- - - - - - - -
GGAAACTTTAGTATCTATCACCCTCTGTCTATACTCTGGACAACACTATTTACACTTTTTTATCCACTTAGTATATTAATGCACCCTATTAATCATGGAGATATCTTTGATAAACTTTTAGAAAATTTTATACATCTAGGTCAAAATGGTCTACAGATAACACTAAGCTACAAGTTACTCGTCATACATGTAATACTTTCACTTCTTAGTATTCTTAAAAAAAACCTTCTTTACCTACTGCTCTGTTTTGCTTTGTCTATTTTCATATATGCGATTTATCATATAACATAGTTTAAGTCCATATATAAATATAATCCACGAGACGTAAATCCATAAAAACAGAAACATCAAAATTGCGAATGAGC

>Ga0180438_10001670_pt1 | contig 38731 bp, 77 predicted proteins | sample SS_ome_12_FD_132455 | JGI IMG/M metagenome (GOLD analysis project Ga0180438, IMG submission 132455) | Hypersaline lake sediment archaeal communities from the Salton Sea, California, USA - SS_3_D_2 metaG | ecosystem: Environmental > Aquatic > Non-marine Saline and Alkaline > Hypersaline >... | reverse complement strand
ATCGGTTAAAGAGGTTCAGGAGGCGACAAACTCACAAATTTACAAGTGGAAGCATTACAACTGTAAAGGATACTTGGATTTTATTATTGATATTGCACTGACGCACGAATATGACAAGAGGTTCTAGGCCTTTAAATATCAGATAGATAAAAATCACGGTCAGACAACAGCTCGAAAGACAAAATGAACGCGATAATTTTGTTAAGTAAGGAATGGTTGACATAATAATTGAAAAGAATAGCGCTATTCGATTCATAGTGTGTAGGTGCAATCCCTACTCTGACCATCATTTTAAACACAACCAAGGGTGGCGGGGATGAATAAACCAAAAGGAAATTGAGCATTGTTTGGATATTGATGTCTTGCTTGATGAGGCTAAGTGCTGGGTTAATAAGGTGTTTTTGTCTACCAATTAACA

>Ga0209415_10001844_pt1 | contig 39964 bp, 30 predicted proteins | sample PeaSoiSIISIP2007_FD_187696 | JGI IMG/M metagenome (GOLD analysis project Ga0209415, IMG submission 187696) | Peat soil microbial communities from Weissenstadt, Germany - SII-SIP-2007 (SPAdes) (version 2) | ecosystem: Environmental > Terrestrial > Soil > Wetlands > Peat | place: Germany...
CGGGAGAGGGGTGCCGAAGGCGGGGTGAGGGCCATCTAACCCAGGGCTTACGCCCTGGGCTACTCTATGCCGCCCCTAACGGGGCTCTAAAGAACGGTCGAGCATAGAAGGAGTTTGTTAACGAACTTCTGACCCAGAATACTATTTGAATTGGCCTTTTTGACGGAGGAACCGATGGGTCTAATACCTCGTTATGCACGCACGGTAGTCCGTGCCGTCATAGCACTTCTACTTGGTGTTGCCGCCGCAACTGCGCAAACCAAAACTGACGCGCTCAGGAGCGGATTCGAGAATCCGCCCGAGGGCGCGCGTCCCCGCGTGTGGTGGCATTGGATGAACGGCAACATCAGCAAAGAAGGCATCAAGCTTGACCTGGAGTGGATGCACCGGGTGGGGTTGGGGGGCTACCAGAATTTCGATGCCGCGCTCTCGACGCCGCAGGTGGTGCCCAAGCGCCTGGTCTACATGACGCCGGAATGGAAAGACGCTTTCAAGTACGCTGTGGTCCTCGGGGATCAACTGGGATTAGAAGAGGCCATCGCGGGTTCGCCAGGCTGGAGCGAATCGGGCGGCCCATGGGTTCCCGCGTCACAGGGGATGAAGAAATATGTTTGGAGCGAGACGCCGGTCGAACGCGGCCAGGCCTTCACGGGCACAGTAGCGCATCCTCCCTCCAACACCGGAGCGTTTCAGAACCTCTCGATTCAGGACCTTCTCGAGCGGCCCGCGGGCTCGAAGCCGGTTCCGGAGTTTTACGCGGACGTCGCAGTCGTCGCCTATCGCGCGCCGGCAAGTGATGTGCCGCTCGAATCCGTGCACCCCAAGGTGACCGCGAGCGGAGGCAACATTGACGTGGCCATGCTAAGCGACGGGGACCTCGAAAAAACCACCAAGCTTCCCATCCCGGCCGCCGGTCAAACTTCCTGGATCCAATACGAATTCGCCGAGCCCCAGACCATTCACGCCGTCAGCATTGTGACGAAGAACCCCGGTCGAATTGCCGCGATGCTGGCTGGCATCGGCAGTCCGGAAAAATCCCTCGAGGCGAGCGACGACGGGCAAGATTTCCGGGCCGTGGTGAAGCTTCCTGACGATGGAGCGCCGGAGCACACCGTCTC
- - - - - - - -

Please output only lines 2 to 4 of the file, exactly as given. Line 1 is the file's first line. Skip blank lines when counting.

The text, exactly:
>Ga0180438_10001670_pt1 | contig 38731 bp, 77 predicted proteins | sample SS_ome_12_FD_132455 | JGI IMG/M metagenome (GOLD analysis project Ga0180438, IMG submission 132455) | Hypersaline lake sediment archaeal communities from the Salton Sea, California, USA - SS_3_D_2 metaG | ecosystem: Environmental > Aquatic > Non-marine Saline and Alkaline > Hypersaline >... | reverse complement strand
ATCGGTTAAAGAGGTTCAGGAGGCGACAAACTCACAAATTTACAAGTGGAAGCATTACAACTGTAAAGGATACTTGGATTTTATTATTGATATTGCACTGACGCACGAATATGACAAGAGGTTCTAGGCCTTTAAATATCAGATAGATAAAAATCACGGTCAGACAACAGCTCGAAAGACAAAATGAACGCGATAATTTTGTTAAGTAAGGAATGGTTGACATAATAATTGAAAAGAATAGCGCTATTCGATTCATAGTGTGTAGGTGCAATCCCTACTCTGACCATCATTTTAAACACAACCAAGGGTGGCGGGGATGAATAAACCAAAAGGAAATTGAGCATTGTTTGGATATTGATGTCTTGCTTGATGAGGCTAAGTGCTGGGTTAATAAGGTGTTTTTGTCTACCAATTAACA

>Ga0209415_10001844_pt1 | contig 39964 bp, 30 predicted proteins | sample PeaSoiSIISIP2007_FD_187696 | JGI IMG/M metagenome (GOLD analysis project Ga0209415, IMG submission 187696) | Peat soil microbial communities from Weissenstadt, Germany - SII-SIP-2007 (SPAdes) (version 2) | ecosystem: Environmental > Terrestrial > Soil > Wetlands > Peat | place: Germany...